Liberating yourself from processed and prepackaged food often starts with the small stuff. For me, salad dressing was a game changer. Once I realized how simple it was to make, and started reading the labels on commercial brands (Canola oil as the number one ingredient? Water as number two?!), I could never go back. A simple process to master, vinaigrettes can be tweaked and custom tailored with delicious results.
A similar epiphany happened with tomato sauce. It’s so easy to make, yet the grocery store is packed with row upon row of pre-made sauces. When you do it yourself, you can use much higher quality ingredients and still save money.Most basic tomato sauces contain some or all of the following: tomatoes, onions, garlic, herbs and spices. Meat and other veggies are also options. As with vinaigrettes, it’s really about learning the process; from there, the variations are endless.The first component is obviously the most important. Canned tomatoes can vary widely in quality. If the tomatoes are lackluster and bland, your sauce will be, too. In the past, I found San Marzano tomatoes to be the most reliable. But, as my locavorism has dovetailed with my avoidance of prepared foods, the long distance from Italy to my plate has become hard to justify. Then I learned about something awesome: canned “Jersey Fresh” tomatoes. Available at the Fair Food Farmstand and through Harvest Local Foods (harvestlocalfoods.com), these cans of crushed, locally-cultivated tomatoes are spectacular. The second you peel back the lid, it’s clear you’ve encountered something special—the pulp is thick and vibrant red. It’s like opening a can of summer, making them the perfect base for a cold-weather meal.What follows is a flexible set of guidelines. It’s really not a recipe, since it can be thrown together with whatever you happen to have on hand. Once you start making your own sauce, you’ll never go back.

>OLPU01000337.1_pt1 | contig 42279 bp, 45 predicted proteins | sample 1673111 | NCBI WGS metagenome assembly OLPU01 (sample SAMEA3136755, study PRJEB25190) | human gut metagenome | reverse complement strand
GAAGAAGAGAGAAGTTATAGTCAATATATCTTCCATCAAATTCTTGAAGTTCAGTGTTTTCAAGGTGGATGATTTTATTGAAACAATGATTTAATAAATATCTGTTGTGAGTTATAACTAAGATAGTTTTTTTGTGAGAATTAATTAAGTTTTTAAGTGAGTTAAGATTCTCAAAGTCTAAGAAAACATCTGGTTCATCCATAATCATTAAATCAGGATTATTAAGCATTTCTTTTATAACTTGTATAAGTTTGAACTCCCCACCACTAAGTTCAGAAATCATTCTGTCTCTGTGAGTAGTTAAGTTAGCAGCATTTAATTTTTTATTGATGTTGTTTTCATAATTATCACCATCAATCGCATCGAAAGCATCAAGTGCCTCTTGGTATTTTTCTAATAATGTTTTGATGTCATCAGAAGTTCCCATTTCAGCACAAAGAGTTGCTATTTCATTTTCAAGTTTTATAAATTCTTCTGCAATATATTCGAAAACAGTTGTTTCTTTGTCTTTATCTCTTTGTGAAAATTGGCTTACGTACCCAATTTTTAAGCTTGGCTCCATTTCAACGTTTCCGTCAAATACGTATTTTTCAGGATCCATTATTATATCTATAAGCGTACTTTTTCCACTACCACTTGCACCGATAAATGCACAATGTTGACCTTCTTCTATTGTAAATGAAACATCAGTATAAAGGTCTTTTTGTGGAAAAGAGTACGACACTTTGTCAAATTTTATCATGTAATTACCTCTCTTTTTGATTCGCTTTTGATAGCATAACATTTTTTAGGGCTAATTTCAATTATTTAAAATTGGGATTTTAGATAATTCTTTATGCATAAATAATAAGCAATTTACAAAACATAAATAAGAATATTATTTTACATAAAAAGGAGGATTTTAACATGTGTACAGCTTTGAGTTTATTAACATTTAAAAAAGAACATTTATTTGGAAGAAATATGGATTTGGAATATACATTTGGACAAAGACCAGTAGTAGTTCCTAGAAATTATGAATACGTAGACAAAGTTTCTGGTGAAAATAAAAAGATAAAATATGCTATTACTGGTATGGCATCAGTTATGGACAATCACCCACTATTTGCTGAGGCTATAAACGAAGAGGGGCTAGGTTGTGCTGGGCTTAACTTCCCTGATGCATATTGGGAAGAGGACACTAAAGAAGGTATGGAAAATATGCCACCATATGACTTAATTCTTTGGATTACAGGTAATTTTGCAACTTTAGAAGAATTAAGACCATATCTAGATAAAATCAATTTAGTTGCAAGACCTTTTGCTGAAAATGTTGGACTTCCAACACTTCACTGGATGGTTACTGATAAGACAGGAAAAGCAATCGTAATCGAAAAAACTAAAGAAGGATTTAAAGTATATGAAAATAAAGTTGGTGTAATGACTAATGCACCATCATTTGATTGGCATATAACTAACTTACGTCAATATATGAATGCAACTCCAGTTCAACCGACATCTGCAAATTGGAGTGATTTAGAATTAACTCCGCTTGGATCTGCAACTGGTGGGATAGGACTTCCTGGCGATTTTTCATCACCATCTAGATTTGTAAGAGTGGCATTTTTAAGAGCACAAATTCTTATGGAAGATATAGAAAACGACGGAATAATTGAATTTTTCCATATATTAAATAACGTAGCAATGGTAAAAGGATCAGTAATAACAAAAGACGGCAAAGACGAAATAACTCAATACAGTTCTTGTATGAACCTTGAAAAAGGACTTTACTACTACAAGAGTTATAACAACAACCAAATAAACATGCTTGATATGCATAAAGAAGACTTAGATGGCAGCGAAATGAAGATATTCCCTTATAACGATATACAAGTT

- 1 - AromaticsDice half a small or medium onion (shallots also work) and toss it in a deep skillet or sauce pan (I use a small enamel-coated dutch oven) with a tablespoon of olive oil. Cook until the onions are translucent. Toss in finely chopped garlic. I love garlic, so for one 28-ounce can, I usually use about three large cloves, but this is very flexible. Cook for 2-to-3 minutes.If you want to add meat to your sauce, this is the time. Ground pork, beef or sausage (out of the casing) all work well. I find that turkey is a bit too lean to hold up to such a long cooking process and can end up slightly tough. Sauté the meat with the onions and garlic until it is fully cooked, and just starting to brown. This might take a few minutes, as the liquid from the meat needs to cook off.
- 2 - WineI think white wine is the secret to a tangy, satisfying sauce. It adds that spark of acidity and perfectly complements the tomatoes. That said, if you don’t have any, you can skip this step. Pour in half a cup of wine (or one long glug) and give the alcohol a few minutes to burn off. You’ll know when the mixture no longer smells boozy. If you’re using meat, make sure to scrape up all the brown bits from the bottom of the pan.
- 3 - TomatoesAdd one 28-ounce can of crushed tomatoes; season with salt and pepper. Go easy on the salt—the sauce will reduce and intensify. You’ll want to adjust the seasoning right before serving.This is also the time for red pepper flakes (anywhere from a pinch to a teaspoon) and herbs. In the summer, a handful of fresh, coarsely chopped basil is a must, but the dried version is basically worthless. Instead, try a quarter tablespoon of good, dried oregano.
- 4 - CookSimmer on low heat, stirring occasionally. If you’re in a rush, 20 minutes will produce something tasty. I like to let things linger for an hour or more. If you’re using meat, the longer the better—this will make the meat practically melt into the sauce.
- 5 - SeasonRight before serving, taste and season with salt and pepper to get that ideal zing.